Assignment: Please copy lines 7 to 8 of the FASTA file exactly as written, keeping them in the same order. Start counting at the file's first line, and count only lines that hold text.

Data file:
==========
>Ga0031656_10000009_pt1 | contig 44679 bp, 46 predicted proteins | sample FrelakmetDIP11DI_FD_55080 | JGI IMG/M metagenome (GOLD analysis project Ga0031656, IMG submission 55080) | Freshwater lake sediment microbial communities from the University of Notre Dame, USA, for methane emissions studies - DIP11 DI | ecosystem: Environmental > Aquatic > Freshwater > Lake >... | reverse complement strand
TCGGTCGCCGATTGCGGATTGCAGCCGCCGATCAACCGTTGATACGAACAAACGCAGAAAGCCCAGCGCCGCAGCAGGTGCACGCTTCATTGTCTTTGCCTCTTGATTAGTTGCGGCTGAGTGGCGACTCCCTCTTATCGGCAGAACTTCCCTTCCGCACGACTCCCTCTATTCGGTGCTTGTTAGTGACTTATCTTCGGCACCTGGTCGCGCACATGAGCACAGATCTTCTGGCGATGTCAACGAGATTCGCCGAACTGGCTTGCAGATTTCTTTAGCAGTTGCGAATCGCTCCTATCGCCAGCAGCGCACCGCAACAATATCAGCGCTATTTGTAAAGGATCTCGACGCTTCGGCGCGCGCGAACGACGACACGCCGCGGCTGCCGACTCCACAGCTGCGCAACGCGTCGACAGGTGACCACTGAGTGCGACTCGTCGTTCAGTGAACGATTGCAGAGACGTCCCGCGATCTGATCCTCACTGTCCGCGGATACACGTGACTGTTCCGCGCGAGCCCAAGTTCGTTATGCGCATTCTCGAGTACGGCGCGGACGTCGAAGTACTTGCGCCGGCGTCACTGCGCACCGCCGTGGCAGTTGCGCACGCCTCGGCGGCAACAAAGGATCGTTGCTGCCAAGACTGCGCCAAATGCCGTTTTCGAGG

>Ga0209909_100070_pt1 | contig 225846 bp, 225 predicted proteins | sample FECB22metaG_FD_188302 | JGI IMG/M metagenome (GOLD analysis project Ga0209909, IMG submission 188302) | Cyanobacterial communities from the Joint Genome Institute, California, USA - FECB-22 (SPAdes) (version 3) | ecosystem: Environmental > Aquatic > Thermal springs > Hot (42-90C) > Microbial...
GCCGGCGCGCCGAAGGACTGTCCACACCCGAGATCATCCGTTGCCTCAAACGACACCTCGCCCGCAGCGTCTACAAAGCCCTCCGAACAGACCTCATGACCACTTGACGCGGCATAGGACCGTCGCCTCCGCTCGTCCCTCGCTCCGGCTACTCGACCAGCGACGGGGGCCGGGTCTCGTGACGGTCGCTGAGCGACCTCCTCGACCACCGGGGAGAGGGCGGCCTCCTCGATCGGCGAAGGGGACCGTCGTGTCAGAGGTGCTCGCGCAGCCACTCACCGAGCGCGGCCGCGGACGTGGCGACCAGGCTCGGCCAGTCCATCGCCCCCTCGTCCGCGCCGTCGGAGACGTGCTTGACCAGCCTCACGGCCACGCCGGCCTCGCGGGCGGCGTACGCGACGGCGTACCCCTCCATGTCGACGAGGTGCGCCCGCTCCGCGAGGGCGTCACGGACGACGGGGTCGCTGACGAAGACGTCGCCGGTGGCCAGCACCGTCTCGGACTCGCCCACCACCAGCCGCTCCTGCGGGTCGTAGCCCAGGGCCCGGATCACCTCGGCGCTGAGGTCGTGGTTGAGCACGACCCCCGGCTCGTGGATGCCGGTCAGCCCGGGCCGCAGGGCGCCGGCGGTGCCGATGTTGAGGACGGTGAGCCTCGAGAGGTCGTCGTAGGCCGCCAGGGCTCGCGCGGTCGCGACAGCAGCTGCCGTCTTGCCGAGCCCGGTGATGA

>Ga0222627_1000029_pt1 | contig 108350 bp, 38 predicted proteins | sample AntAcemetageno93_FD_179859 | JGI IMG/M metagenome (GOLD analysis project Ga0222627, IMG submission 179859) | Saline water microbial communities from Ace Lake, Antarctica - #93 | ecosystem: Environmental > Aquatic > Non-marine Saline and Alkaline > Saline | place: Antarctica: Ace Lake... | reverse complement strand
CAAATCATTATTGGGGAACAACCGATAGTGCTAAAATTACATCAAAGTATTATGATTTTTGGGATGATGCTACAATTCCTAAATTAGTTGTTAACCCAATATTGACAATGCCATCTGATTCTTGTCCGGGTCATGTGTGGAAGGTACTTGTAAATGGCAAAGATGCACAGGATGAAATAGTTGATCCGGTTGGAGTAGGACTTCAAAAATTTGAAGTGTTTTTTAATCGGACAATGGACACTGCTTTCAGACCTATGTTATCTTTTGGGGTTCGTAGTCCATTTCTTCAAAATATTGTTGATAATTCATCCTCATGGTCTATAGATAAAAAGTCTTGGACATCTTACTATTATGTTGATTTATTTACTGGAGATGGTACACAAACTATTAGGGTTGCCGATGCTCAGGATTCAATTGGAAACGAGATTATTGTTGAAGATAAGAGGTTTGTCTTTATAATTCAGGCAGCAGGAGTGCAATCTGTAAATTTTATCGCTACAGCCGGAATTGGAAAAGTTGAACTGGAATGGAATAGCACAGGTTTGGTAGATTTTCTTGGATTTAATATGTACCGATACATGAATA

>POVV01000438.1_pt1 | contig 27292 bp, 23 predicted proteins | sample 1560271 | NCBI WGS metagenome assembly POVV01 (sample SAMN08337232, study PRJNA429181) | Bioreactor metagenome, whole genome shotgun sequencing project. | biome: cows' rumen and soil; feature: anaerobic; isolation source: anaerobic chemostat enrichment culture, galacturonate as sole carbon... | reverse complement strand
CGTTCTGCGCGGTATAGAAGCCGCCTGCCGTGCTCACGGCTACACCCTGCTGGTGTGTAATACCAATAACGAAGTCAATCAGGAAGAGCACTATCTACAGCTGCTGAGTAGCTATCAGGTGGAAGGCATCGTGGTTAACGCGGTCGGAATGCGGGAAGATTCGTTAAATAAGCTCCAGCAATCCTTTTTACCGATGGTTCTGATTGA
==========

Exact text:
>POVV01000438.1_pt1 | contig 27292 bp, 23 predicted proteins | sample 1560271 | NCBI WGS metagenome assembly POVV01 (sample SAMN08337232, study PRJNA429181) | Bioreactor metagenome, whole genome shotgun sequencing project. | biome: cows' rumen and soil; feature: anaerobic; isolation source: anaerobic chemostat enrichment culture, galacturonate as sole carbon... | reverse complement strand
CGTTCTGCGCGGTATAGAAGCCGCCTGCCGTGCTCACGGCTACACCCTGCTGGTGTGTAATACCAATAACGAAGTCAATCAGGAAGAGCACTATCTACAGCTGCTGAGTAGCTATCAGGTGGAAGGCATCGTGGTTAACGCGGTCGGAATGCGGGAAGATTCGTTAAATAAGCTCCAGCAATCCTTTTTACCGATGGTTCTGATTGA